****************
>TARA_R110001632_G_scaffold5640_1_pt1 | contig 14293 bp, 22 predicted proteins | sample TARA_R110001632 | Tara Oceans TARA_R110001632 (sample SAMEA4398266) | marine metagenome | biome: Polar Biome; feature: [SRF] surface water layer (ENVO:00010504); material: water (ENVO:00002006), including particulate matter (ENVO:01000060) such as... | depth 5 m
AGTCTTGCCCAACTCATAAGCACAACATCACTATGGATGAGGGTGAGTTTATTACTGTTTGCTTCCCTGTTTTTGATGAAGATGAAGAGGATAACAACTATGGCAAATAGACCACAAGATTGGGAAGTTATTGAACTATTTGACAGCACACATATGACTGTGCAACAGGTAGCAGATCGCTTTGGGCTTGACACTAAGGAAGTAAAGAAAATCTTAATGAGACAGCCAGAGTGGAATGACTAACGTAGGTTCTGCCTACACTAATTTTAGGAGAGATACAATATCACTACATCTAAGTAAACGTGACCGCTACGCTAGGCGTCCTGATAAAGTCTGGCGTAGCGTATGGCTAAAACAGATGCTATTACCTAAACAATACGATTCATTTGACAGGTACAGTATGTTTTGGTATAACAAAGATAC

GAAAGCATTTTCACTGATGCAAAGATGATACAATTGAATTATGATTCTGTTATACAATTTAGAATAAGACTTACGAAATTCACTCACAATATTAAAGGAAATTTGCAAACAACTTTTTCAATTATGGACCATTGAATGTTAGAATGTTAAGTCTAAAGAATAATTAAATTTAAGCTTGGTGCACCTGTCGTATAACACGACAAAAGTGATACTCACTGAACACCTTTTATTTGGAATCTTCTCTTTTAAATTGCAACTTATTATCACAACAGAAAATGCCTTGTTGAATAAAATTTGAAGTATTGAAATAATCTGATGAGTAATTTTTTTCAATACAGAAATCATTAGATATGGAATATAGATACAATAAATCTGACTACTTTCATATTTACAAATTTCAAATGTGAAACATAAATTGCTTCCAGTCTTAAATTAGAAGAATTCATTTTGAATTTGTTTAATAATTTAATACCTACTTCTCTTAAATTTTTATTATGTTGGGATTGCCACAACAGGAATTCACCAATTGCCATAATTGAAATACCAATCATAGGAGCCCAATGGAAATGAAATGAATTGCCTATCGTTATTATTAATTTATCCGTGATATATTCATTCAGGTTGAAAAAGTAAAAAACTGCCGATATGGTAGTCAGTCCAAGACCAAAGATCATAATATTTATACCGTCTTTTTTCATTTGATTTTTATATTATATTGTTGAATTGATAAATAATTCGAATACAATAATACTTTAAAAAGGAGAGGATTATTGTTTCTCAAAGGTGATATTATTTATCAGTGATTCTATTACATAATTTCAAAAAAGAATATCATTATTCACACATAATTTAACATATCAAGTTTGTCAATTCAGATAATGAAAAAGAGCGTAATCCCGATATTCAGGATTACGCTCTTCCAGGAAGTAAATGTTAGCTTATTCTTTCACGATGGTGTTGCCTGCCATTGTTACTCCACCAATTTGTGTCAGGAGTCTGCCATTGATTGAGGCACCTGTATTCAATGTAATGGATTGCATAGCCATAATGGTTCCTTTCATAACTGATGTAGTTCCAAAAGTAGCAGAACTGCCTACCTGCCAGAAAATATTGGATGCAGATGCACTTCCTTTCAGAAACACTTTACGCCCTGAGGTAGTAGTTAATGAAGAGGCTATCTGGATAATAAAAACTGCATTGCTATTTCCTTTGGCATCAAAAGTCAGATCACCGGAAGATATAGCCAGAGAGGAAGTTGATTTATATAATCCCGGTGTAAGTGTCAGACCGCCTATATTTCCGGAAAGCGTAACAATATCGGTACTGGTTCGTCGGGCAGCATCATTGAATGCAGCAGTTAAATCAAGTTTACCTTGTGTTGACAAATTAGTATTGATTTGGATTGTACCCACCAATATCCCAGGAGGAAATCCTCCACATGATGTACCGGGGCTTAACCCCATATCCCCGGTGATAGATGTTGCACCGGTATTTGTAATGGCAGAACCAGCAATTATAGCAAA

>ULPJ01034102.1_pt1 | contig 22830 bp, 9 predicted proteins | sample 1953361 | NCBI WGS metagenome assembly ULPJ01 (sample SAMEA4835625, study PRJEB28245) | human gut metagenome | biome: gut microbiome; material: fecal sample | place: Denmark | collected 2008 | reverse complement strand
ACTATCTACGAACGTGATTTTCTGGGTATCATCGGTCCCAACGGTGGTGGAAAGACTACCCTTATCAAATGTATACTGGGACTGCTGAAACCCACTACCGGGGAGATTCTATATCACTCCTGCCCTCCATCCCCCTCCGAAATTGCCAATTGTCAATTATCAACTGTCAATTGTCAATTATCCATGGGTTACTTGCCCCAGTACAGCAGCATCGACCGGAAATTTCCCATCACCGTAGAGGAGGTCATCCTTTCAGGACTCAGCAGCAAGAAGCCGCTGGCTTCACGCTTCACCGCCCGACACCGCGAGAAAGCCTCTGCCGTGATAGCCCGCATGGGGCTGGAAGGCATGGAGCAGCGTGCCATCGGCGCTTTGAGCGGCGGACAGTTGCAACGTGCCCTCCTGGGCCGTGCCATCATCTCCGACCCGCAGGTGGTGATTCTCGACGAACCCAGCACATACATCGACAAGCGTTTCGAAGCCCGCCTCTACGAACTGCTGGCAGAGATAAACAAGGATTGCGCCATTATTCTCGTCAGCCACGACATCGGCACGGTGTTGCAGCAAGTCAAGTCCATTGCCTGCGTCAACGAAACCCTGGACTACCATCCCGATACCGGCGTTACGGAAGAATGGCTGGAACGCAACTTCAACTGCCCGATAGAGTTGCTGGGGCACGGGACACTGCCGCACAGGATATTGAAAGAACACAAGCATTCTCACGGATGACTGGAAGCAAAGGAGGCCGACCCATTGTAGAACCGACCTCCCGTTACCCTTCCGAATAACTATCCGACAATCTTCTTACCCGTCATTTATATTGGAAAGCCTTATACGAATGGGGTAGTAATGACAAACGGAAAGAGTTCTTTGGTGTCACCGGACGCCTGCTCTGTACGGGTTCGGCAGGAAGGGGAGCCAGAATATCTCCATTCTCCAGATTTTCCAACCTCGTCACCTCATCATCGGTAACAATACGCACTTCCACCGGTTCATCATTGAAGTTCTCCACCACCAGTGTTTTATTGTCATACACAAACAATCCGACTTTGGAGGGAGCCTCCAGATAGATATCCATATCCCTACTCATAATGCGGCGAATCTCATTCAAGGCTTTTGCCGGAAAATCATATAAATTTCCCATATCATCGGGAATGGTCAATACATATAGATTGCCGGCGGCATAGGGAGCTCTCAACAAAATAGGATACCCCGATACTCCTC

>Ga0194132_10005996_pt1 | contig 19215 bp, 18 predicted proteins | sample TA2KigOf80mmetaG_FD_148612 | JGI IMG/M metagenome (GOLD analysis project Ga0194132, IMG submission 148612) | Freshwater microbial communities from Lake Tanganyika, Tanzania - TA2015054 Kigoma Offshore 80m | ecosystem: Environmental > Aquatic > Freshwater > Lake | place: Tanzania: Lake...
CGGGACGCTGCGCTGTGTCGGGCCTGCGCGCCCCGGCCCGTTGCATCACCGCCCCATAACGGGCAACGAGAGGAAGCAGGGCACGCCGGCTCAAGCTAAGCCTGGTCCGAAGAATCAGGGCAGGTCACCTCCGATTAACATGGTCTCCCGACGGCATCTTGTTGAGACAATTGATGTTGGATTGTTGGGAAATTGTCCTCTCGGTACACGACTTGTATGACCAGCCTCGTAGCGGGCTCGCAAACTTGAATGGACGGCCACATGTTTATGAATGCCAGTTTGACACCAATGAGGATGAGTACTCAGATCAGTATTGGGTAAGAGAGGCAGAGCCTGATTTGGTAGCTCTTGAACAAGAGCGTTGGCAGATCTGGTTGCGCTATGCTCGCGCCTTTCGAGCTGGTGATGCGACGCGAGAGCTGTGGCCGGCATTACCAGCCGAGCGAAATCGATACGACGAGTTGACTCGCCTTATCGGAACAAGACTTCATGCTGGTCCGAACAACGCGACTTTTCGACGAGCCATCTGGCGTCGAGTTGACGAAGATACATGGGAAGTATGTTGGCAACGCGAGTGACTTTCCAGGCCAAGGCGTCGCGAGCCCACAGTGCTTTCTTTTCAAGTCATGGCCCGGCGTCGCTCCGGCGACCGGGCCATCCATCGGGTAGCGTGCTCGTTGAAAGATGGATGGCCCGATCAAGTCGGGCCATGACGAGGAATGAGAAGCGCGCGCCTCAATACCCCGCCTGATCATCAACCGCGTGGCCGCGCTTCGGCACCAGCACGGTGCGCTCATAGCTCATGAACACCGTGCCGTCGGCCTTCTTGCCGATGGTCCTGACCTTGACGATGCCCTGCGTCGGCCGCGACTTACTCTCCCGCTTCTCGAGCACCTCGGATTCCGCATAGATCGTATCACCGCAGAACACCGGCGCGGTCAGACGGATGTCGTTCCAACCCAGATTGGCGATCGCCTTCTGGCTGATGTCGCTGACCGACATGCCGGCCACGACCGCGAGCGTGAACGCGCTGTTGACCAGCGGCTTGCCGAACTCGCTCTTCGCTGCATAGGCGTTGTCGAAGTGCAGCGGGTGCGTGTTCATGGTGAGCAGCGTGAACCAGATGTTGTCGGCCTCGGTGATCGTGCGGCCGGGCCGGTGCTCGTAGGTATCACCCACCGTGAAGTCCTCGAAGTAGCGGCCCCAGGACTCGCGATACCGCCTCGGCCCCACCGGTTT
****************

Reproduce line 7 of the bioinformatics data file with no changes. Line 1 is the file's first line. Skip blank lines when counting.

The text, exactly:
CGGGACGCTGCGCTGTGTCGGGCCTGCGCGCCCCGGCCCGTTGCATCACCGCCCCATAACGGGCAACGAGAGGAAGCAGGGCACGCCGGCTCAAGCTAAGCCTGGTCCGAAGAATCAGGGCAGGTCACCTCCGATTAACATGGTCTCCCGACGGCATCTTGTTGAGACAATTGATGTTGGATTGTTGGGAAATTGTCCTCTCGGTACACGACTTGTATGACCAGCCTCGTAGCGGGCTCGCAAACTTGAATGGACGGCCACATGTTTATGAATGCCAGTTTGACACCAATGAGGATGAGTACTCAGATCAGTATTGGGTAAGAGAGGCAGAGCCTGATTTGGTAGCTCTTGAACAAGAGCGTTGGCAGATCTGGTTGCGCTATGCTCGCGCCTTTCGAGCTGGTGATGCGACGCGAGAGCTGTGGCCGGCATTACCAGCCGAGCGAAATCGATACGACGAGTTGACTCGCCTTATCGGAACAAGACTTCATGCTGGTCCGAACAACGCGACTTTTCGACGAGCCATCTGGCGTCGAGTTGACGAAGATACATGGGAAGTATGTTGGCAACGCGAGTGACTTTCCAGGCCAAGGCGTCGCGAGCCCACAGTGCTTTCTTTTCAAGTCATGGCCCGGCGTCGCTCCGGCGACCGGGCCATCCATCGGGTAGCGTGCTCGTTGAAAGATGGATGGCCCGATCAAGTCGGGCCATGACGAGGAATGAGAAGCGCGCGCCTCAATACCCCGCCTGATCATCAACCGCGTGGCCGCGCTTCGGCACCAGCACGGTGCGCTCATAGCTCATGAACACCGTGCCGTCGGCCTTCTTGCCGATGGTCCTGACCTTGACGATGCCCTGCGTCGGCCGCGACTTACTCTCCCGCTTCTCGAGCACCTCGGATTCCGCATAGATCGTATCACCGCAGAACACCGGCGCGGTCAGACGGATGTCGTTCCAACCCAGATTGGCGATCGCCTTCTGGCTGATGTCGCTGACCGACATGCCGGCCACGACCGCGAGCGTGAACGCGCTGTTGACCAGCGGCTTGCCGAACTCGCTCTTCGCTGCATAGGCGTTGTCGAAGTGCAGCGGGTGCGTGTTCATGGTGAGCAGCGTGAACCAGATGTTGTCGGCCTCGGTGATCGTGCGGCCGGGCCGGTGCTCGTAGGTATCACCCACCGTGAAGTCCTCGAAGTAGCGGCCCCAGGACTCGCGATACCGCCTCGGCCCCACCGGTTT